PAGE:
(This review may contain spoilers).
Ideally, I’d give this book 3.5 stars out of 5. I thought the blurb sounded really unique and having had the chance to read book one in the series and enjoyed it, I was happy to see this book was free on Amazon for the Kindle.
I felt like Shirlyn came across as a very stereotypical teenager. I did get the impression she didn’t really care about going on a trip through time, but it wasn’t clear if that was because she’d already gone on so many, or if she just didn’t like the idea. If it was the former, then her father explaining how everything worked didn’t make a lot of sense; but if it was the latter, her whole attitude didn’t make a lot of sense.
It was nice to see the magi as a focus in this book and I particularly liked the fact there was a language barrier, though I have to admit, I didn’t really feel like Shirlyn’s father had planned the trip with his wife and daughter in mind, considering he was the only one who was able to communicate verbally with them.
Out of the three magi (and it was a little disappointing to see the number stuck at three, as it’s possible, from a historical standpoint, that there were more than that), Balthazar was the only one who had any real development. I found his abilities to be really intriguing and I would have liked a bit more speculation on his background… and that of the others, too.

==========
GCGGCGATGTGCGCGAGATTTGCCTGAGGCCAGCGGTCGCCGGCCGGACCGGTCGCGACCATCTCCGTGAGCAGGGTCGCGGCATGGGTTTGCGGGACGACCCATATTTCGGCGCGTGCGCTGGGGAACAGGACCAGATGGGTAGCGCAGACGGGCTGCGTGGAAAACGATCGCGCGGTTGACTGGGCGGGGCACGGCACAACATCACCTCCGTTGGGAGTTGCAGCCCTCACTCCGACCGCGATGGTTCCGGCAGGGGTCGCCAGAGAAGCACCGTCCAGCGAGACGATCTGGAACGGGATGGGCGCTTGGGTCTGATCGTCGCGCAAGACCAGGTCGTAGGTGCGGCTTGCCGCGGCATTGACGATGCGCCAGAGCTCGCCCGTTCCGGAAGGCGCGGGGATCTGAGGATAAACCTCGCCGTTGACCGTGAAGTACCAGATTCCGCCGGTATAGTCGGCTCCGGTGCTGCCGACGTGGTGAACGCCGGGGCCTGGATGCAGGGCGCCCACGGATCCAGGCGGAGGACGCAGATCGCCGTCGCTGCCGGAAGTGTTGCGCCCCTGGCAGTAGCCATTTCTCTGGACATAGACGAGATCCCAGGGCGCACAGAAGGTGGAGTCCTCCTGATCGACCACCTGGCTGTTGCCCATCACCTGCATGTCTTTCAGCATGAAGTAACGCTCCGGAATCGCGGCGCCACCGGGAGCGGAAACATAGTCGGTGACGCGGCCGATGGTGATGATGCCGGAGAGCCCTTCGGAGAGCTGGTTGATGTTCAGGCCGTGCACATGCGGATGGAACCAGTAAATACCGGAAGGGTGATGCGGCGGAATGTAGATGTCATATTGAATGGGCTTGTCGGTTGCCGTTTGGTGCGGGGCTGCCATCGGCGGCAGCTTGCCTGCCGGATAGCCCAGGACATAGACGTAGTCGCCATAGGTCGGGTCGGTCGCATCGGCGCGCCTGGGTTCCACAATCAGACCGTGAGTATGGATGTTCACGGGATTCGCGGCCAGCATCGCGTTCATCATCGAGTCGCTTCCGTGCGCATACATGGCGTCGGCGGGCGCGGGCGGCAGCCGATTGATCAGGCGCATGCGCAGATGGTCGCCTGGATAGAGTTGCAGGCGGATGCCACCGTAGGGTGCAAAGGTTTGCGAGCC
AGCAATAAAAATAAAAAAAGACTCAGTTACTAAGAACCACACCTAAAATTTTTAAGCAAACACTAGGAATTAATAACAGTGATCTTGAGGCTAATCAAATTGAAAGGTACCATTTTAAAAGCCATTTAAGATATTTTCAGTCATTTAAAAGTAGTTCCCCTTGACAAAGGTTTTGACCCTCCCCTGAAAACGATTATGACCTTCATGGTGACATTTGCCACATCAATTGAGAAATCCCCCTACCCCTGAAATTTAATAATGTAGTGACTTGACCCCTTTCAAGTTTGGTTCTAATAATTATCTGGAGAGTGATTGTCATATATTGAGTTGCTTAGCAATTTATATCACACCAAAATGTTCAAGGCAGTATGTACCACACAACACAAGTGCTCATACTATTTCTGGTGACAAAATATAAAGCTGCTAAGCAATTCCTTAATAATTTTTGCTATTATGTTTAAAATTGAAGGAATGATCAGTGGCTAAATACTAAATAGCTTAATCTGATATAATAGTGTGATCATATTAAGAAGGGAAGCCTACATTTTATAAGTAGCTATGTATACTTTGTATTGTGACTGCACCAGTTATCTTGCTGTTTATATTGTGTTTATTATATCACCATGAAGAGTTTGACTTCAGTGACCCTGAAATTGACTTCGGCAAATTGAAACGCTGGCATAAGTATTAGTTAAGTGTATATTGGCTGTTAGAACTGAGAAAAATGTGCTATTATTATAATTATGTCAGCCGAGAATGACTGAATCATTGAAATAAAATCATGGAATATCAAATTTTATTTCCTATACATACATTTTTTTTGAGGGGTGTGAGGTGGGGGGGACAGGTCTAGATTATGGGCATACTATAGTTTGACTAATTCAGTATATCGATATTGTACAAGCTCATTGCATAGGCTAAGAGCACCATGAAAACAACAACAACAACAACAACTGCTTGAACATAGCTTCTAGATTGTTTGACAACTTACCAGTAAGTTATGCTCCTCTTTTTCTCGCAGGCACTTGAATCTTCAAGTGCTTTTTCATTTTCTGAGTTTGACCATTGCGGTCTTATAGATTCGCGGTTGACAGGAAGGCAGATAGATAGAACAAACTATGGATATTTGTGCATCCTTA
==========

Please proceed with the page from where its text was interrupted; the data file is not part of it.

While I could understand the concept of the silhouettes, I’m still not sure how leaving a Daily Reminder could really affect the past, as it’s made quite clear that those people were only echoes of the real historical people; which carried implications that the past was completely set in stone.
If it wasn’t for Shirlyn, I probably would have given this book 4 stars. I felt this book was better geared for a younger readership, but I did still enjoy reading it. I just felt like Shirlyn’s emotions changed too quickly and that she was quite a shallow person.
But this book did succeed in making me want to see more of the characters from book one.